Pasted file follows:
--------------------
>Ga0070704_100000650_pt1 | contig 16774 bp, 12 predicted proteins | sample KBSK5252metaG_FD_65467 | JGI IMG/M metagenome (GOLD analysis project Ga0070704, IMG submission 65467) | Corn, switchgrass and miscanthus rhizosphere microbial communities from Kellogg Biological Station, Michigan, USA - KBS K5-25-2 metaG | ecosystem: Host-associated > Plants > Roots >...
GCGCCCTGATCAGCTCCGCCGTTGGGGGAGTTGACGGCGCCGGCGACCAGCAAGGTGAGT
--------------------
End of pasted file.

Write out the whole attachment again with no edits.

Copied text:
>Ga0070704_100000650_pt1 | contig 16774 bp, 12 predicted proteins | sample KBSK5252metaG_FD_65467 | JGI IMG/M metagenome (GOLD analysis project Ga0070704, IMG submission 65467) | Corn, switchgrass and miscanthus rhizosphere microbial communities from Kellogg Biological Station, Michigan, USA - KBS K5-25-2 metaG | ecosystem: Host-associated > Plants > Roots >...
GCGCCCTGATCAGCTCCGCCGTTGGGGGAGTTGACGGCGCCGGCGACCAGCAAGGTGAGT